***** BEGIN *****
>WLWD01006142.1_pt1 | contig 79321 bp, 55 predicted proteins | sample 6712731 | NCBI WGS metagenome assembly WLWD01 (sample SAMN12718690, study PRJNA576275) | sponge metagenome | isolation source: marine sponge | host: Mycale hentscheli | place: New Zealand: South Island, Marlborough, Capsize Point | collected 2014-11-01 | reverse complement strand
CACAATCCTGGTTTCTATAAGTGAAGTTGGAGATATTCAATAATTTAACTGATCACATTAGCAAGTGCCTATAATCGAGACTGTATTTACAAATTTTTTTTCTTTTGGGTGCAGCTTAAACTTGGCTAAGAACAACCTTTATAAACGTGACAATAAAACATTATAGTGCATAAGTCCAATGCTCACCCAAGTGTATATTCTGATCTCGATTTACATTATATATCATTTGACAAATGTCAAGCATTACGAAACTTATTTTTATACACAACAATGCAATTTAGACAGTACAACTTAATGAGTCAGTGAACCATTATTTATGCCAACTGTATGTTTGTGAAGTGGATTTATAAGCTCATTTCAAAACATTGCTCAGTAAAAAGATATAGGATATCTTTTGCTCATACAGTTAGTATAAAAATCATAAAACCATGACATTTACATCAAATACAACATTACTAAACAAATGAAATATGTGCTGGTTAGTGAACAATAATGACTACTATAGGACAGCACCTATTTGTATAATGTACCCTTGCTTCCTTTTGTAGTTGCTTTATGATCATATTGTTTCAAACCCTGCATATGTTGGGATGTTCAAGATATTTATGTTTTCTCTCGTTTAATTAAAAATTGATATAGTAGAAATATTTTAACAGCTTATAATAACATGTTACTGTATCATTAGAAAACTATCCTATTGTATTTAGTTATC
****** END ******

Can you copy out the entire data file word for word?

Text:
>WLWD01006142.1_pt1 | contig 79321 bp, 55 predicted proteins | sample 6712731 | NCBI WGS metagenome assembly WLWD01 (sample SAMN12718690, study PRJNA576275) | sponge metagenome | isolation source: marine sponge | host: Mycale hentscheli | place: New Zealand: South Island, Marlborough, Capsize Point | collected 2014-11-01 | reverse complement strand
CACAATCCTGGTTTCTATAAGTGAAGTTGGAGATATTCAATAATTTAACTGATCACATTAGCAAGTGCCTATAATCGAGACTGTATTTACAAATTTTTTTTCTTTTGGGTGCAGCTTAAACTTGGCTAAGAACAACCTTTATAAACGTGACAATAAAACATTATAGTGCATAAGTCCAATGCTCACCCAAGTGTATATTCTGATCTCGATTTACATTATATATCATTTGACAAATGTCAAGCATTACGAAACTTATTTTTATACACAACAATGCAATTTAGACAGTACAACTTAATGAGTCAGTGAACCATTATTTATGCCAACTGTATGTTTGTGAAGTGGATTTATAAGCTCATTTCAAAACATTGCTCAGTAAAAAGATATAGGATATCTTTTGCTCATACAGTTAGTATAAAAATCATAAAACCATGACATTTACATCAAATACAACATTACTAAACAAATGAAATATGTGCTGGTTAGTGAACAATAATGACTACTATAGGACAGCACCTATTTGTATAATGTACCCTTGCTTCCTTTTGTAGTTGCTTTATGATCATATTGTTTCAAACCCTGCATATGTTGGGATGTTCAAGATATTTATGTTTTCTCTCGTTTAATTAAAAATTGATATAGTAGAAATATTTTAACAGCTTATAATAACATGTTACTGTATCATTAGAAAACTATCCTATTGTATTTAGTTATC